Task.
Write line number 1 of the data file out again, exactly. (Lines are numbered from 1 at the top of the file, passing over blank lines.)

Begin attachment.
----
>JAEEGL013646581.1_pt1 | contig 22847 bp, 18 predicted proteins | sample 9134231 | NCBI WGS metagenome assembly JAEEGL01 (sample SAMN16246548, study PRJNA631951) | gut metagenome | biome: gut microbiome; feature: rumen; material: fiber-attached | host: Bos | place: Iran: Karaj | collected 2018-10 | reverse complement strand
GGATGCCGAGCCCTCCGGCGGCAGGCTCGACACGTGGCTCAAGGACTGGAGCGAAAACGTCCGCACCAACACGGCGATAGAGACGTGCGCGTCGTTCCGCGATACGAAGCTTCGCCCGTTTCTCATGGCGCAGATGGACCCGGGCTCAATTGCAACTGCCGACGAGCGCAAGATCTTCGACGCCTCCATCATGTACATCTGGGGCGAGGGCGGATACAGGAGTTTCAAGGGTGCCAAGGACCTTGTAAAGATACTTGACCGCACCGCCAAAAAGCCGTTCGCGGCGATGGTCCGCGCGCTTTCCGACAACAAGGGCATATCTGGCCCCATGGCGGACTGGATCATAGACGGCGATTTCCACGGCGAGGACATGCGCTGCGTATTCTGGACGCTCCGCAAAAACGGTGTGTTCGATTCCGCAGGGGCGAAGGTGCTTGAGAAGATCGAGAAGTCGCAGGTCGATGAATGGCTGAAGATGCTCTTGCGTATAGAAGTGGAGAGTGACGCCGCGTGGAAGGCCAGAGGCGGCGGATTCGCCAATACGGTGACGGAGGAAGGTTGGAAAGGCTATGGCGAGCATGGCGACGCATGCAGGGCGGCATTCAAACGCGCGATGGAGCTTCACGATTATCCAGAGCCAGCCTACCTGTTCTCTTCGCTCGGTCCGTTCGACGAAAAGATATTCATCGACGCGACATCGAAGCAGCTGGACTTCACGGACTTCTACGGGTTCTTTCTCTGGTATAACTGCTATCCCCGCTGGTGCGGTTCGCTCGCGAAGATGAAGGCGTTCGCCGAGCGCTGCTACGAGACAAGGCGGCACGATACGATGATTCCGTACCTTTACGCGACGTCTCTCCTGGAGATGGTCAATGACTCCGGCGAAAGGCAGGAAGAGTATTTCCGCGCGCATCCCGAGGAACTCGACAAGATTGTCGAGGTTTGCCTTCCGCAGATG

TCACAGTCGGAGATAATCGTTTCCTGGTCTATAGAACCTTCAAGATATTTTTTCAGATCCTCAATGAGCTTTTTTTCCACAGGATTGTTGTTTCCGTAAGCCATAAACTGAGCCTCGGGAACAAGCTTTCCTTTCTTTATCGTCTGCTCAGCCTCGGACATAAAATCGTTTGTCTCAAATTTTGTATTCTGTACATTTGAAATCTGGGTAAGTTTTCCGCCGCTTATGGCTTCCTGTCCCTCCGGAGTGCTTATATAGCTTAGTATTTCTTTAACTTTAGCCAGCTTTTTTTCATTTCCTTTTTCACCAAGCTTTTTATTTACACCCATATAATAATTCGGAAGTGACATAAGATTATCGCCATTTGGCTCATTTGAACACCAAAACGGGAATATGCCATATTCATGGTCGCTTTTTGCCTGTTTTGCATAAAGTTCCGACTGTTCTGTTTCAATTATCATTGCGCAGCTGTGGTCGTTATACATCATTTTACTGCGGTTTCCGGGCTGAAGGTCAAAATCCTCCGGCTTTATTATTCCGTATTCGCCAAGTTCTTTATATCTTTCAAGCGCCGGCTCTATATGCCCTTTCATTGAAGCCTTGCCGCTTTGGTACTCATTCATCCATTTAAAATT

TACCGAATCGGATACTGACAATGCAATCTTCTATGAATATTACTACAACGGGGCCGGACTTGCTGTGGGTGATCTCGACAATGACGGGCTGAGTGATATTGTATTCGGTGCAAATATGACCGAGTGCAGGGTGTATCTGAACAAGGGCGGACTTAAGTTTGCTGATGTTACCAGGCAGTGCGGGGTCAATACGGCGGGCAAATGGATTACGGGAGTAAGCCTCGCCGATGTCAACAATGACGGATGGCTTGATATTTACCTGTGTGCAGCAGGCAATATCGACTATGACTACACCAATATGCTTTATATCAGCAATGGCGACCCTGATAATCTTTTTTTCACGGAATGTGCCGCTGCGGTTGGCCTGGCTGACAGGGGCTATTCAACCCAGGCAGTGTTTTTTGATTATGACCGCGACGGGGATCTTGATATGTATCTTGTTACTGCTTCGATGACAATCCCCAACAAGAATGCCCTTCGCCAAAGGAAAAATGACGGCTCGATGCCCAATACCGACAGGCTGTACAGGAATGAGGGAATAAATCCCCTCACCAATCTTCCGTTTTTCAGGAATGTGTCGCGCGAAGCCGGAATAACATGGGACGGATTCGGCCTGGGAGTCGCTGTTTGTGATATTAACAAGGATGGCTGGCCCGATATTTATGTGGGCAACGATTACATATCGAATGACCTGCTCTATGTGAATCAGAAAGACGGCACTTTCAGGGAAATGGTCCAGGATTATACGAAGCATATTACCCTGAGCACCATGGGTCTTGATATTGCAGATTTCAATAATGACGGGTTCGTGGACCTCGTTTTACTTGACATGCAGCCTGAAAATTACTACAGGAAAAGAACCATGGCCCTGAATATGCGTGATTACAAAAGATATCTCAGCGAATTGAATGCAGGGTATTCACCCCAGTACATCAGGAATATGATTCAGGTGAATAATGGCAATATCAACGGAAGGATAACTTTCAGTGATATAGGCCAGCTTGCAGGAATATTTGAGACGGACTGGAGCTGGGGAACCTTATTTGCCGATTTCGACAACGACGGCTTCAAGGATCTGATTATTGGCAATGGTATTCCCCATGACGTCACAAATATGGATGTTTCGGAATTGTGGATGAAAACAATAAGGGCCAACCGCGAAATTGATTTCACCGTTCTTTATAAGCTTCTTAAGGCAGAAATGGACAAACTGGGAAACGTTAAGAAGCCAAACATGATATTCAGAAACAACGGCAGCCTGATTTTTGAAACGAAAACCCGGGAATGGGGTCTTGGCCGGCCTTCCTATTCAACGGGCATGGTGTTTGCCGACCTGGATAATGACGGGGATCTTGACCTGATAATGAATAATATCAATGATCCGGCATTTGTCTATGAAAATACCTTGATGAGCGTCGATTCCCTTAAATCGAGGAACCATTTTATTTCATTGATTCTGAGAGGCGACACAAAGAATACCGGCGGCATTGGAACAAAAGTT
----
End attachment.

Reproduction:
>JAEEGL013646581.1_pt1 | contig 22847 bp, 18 predicted proteins | sample 9134231 | NCBI WGS metagenome assembly JAEEGL01 (sample SAMN16246548, study PRJNA631951) | gut metagenome | biome: gut microbiome; feature: rumen; material: fiber-attached | host: Bos | place: Iran: Karaj | collected 2018-10 | reverse complement strand